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if those his two treatises, now among us, the one converted by Apuleius, the other by that learned Ficinus, had been found in all things like themselves, I think it had not been perilous to have thought with Eupolemus, that this Hermes was Moses himself; and that the ' Egyptian theology hereafter written, was devised by the first and more ancient Mercury, which others have thought to have been Joseph the son of Jacob; whom, after the exposition of Pharaoh's dreams, they called Saphanet Phane, which is as much as to say, absconditorum repertor, “ a finder out of hidden
things.” But these are over-venturous opinions; for what this man was, it is known to God. Envy and aged time hath partly defaced and partly worn out the certain knowledge of him; of whom, whosoever he were, Lactantius writeth in this sort : s Hic scripsit libros, et quidem multos, ad cognitionem divinarum rerum pertinentes, in quibus majestatem summi ac singularis Dei asserit, iisdemque nominibus appellat, quibus nos Deum et Patrem; “He “ hath written many books belonging to, or expressing the
knowledge of divine things, in which he affirmeth the “ majesty of the most high and one God, calling him by the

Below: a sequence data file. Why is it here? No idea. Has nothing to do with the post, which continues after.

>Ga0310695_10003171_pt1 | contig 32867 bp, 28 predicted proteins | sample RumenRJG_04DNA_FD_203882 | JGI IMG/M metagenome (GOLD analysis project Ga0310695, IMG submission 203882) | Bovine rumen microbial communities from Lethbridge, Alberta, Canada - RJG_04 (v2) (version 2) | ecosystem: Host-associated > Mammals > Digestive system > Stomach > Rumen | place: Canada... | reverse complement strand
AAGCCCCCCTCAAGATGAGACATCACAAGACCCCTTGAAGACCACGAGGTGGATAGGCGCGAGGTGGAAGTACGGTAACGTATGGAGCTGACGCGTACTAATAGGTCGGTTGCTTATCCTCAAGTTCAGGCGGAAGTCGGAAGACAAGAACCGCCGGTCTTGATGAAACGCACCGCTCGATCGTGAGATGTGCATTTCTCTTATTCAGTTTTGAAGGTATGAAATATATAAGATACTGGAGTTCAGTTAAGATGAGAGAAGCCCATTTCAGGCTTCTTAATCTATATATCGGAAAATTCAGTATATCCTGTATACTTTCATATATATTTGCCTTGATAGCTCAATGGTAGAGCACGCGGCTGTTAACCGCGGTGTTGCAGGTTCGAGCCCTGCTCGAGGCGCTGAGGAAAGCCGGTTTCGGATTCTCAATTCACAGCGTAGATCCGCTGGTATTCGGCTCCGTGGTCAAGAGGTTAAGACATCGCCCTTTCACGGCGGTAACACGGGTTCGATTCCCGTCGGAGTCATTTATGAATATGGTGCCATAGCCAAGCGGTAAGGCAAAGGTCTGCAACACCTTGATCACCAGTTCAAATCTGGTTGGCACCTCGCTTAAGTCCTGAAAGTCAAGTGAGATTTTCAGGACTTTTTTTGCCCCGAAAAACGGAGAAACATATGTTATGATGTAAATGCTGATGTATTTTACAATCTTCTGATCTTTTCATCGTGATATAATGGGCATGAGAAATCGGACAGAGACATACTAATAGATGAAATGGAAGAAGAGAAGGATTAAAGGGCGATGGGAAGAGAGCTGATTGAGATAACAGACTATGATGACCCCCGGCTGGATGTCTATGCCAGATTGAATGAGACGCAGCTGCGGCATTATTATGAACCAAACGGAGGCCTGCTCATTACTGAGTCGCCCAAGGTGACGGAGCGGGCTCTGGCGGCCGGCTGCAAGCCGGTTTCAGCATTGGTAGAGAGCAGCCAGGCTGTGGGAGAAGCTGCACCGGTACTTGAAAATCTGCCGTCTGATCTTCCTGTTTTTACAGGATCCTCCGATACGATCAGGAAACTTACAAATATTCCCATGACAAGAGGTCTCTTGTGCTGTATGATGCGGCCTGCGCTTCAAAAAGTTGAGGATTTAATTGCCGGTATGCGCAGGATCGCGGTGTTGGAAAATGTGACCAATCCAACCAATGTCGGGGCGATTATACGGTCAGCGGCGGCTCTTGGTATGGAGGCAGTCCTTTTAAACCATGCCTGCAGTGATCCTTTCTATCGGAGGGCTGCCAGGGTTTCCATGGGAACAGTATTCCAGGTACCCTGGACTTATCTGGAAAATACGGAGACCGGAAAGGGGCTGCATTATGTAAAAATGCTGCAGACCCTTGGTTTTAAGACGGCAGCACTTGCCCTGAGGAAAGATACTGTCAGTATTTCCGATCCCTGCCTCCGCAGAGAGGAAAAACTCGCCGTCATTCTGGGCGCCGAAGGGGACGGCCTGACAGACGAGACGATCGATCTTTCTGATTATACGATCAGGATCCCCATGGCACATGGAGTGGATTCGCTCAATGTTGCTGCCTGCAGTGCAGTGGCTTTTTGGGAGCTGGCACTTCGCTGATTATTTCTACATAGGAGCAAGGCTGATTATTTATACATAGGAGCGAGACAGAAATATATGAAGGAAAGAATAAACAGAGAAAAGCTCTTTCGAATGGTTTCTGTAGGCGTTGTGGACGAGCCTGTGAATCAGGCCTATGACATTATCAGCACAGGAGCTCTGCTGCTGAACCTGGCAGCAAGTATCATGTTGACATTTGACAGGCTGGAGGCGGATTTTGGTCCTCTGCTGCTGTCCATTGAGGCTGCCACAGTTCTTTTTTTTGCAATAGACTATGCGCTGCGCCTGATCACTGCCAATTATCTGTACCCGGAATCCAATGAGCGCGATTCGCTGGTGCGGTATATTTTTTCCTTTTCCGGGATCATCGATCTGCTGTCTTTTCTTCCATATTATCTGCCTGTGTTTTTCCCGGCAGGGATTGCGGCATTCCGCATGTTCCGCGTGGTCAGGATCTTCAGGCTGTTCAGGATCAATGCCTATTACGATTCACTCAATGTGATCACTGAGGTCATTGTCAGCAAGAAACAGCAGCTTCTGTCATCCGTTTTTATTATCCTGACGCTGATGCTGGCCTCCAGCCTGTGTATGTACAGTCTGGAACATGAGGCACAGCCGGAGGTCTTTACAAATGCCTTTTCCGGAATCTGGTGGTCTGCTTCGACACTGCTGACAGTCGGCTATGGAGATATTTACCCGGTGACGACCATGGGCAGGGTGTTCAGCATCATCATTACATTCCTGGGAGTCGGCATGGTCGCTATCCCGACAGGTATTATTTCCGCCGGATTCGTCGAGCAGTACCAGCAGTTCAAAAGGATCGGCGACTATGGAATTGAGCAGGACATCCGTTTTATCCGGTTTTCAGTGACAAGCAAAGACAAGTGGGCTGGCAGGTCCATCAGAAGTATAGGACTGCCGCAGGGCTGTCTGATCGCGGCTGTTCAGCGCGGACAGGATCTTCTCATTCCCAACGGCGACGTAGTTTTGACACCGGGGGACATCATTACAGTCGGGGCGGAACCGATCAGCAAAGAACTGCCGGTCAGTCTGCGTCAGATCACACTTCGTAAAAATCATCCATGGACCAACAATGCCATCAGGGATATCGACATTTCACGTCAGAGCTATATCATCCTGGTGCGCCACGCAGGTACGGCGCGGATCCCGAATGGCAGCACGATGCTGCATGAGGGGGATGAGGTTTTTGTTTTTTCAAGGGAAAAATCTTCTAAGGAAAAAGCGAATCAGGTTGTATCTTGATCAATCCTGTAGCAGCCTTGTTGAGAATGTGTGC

same names of God and Father as we do.” The same father also feareth not to number him among the sibyls and prophets. And so contrary are these his acknowledgments to those idolatrous fictions of the Egyptians and Grecians, that for myself I am persuaded, that whatsoever is found in him contrary thereunto was by corruption inserted. For thus much himself confesseth: Deus omnium Dominus et Pater, fons et vita, potentia et lux, et mens, et spiritus ; et omnia in ipso, et sub ipso sunt. Verbum enim ex ejus esse prodiens, perfectissimum existens, et generator et opifex, &c. “ God," saith he, “ the Lord and Father of all things, “ the fountain, and life, and power, and light, and mind, “ and spirit; and all things are in him and under him. For “ his word out of himself proceeding, being most perfect, “ and generative, and operative, falling upon fruitful nature, “ made it also fruitful and producing.” And he was therefore (saith Suidas) called Ter Maximus, quia Trinitate loquutus est: in Trinitate unum esse Deum asserens ; " be